The closed conference, run by the Schwules Museum* and generously funded by the Kulturstiftung des Bundes, will take place in Berlin December 6 to 8, 2017 at the Evangelische Bildungsstätte Schwanenwerder.
The conference gathers key scholars of Holocaust and sexuality to take stock of the research situation, exploring the important trends in this field, as well as gaps. While there have been important conferences addressing sexual violence in the Holocaust, and feminist historians have been exploring gender histories and the Shoah since the 1980s, there has never been a conference that looks at the history of sexuality in the Holocaust. We deliberately look as sexuality beyond sexual violence alone, instead we include love, romance, intimacy, rational relationships and sexual barter, grey boundaries and transitions, sexual/ized violence, rape, and queer sexuality as well as same sex behavior.
Following Dagmar Herzog and others, we argue that beyond valid interest in its own right, sexuality is simultaneously a place where much of society is negotiated and where crucial norms and rules can be studied. The fundamental goal of our conference is to synthetize the results and research perspectives, to develop approaches for a larger analytical interpretation.
The central question is how do we actually talk about sexuality in the context of the Holocaust: what can, and should be researched? Which ethical, analytical, and emotional issues should we take into consideration? Far too often, historians address sexual violence or rape, instrumentalizing these as a titillating point to draw attention. We want to discuss how to write about sexuality without salaciousness, not reducing the protagonists to objects.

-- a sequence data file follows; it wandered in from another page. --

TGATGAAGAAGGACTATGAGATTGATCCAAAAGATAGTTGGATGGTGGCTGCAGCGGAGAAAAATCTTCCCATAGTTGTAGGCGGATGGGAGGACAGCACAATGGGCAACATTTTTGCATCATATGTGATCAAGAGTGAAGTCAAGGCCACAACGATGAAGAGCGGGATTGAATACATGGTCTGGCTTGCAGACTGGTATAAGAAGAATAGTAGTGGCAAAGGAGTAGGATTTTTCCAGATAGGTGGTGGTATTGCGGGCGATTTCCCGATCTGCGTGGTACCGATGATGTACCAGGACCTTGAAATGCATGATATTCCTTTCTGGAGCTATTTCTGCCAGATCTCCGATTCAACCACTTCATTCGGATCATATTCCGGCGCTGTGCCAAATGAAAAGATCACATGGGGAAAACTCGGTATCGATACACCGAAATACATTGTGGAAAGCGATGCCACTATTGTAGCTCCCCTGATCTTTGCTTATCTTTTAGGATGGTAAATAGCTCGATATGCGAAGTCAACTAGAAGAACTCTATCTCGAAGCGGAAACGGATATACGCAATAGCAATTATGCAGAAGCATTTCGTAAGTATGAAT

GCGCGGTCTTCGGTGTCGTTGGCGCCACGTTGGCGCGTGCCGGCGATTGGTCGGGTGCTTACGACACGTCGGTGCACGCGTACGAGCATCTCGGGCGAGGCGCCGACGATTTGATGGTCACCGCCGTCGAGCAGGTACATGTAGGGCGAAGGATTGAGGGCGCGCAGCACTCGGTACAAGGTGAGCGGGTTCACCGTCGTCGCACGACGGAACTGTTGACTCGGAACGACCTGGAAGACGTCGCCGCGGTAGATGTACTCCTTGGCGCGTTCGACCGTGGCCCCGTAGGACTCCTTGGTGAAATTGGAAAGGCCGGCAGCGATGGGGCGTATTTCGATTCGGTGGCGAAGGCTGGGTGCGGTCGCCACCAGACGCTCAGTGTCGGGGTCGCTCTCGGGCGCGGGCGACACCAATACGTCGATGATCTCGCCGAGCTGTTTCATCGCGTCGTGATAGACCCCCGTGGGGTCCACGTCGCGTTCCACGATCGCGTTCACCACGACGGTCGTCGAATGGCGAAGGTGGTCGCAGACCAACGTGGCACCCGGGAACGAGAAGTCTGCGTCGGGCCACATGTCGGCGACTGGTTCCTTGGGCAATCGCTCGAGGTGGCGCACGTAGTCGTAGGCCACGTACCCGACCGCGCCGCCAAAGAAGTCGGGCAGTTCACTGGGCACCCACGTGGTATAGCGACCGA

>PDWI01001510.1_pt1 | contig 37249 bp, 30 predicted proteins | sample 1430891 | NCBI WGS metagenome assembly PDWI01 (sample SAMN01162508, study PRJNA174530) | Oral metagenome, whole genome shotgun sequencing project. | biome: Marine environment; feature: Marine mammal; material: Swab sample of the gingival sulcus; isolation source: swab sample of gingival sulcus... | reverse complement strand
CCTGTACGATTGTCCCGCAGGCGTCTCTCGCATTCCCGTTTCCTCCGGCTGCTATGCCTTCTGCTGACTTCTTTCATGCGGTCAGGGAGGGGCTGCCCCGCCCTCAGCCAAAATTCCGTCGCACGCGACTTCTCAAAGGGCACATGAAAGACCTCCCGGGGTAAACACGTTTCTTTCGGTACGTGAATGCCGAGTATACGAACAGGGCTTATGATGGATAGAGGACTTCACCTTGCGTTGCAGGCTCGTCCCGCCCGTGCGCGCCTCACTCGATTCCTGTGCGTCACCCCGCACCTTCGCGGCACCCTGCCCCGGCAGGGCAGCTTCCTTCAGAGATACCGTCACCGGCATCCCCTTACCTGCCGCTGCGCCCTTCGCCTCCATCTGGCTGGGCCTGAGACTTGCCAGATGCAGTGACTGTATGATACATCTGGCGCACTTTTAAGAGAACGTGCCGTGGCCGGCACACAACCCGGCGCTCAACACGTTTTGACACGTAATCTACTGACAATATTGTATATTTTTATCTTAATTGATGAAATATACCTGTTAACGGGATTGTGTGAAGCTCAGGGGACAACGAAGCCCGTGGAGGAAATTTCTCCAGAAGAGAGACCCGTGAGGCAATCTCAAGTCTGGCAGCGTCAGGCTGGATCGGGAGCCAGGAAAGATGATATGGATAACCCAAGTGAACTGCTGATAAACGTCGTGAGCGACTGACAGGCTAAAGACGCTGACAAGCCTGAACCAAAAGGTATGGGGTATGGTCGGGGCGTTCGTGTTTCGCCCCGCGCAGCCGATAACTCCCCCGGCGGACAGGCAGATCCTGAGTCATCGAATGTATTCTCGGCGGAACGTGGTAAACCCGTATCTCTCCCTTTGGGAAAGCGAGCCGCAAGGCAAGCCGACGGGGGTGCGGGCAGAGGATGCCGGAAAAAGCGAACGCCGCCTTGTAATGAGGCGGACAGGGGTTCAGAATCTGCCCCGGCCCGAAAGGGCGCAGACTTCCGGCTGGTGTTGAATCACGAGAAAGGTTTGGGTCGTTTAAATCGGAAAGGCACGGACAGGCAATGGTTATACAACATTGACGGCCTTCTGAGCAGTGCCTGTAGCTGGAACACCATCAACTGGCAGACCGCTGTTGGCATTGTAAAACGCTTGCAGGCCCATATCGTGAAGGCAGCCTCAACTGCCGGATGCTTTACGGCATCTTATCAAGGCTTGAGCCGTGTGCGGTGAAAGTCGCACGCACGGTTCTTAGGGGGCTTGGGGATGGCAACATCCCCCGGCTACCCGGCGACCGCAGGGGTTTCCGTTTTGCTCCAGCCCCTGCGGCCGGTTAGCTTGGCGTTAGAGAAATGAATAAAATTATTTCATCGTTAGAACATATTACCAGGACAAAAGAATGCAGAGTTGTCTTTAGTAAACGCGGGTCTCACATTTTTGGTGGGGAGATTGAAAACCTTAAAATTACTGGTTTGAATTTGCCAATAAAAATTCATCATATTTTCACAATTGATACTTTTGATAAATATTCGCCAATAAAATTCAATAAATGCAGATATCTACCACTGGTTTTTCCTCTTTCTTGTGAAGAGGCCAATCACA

In particular, we are interested in the notion of stigma and taboo: it is commonplace that bringing up history of sexuality makes people uncomfortable. This stigmatization is one of the reasons that such a conference takes places, for the first time, as late as 2017. But what is it exactly about sexuality that is stigmatized? Which topics are particularly stigmatized? The anthropologist Christine Helliwell demonstrated that the brutality of sexual violence is constructed discursively and suggested feminists reflect on what we perceive as “horrible” and “shameful.” This conference strives to examine these topics while deliberately taking the “upset,” the scandal out of them.
Another crucial aspect will be the inclusion of queer perspectives. How can we meaningfully write a queer history of the Holocaust? The conference sets out to critique and change heteronormative sexual power hierarchies that mark certain acts and biographies as transgressive, and to examine how stigmatization of certain sexual conducts during the Holocaust come about.
The image used is Eli Lesklý’s drawing (with the kind permission of LAMOTH) of the gay Danish-German clown and female impersonator Harry Heymann nicknamed Hambo. Hambo, who was born in Berlin in 1907, escaped to Denmark in 1934 and nine years later, was deported to the Theresienstadt ghetto. Lesklý’s wartime sketch, redrawn after the war, speaks poignantly to Hambo’s campness but also the homophobia rampant in prisoner society.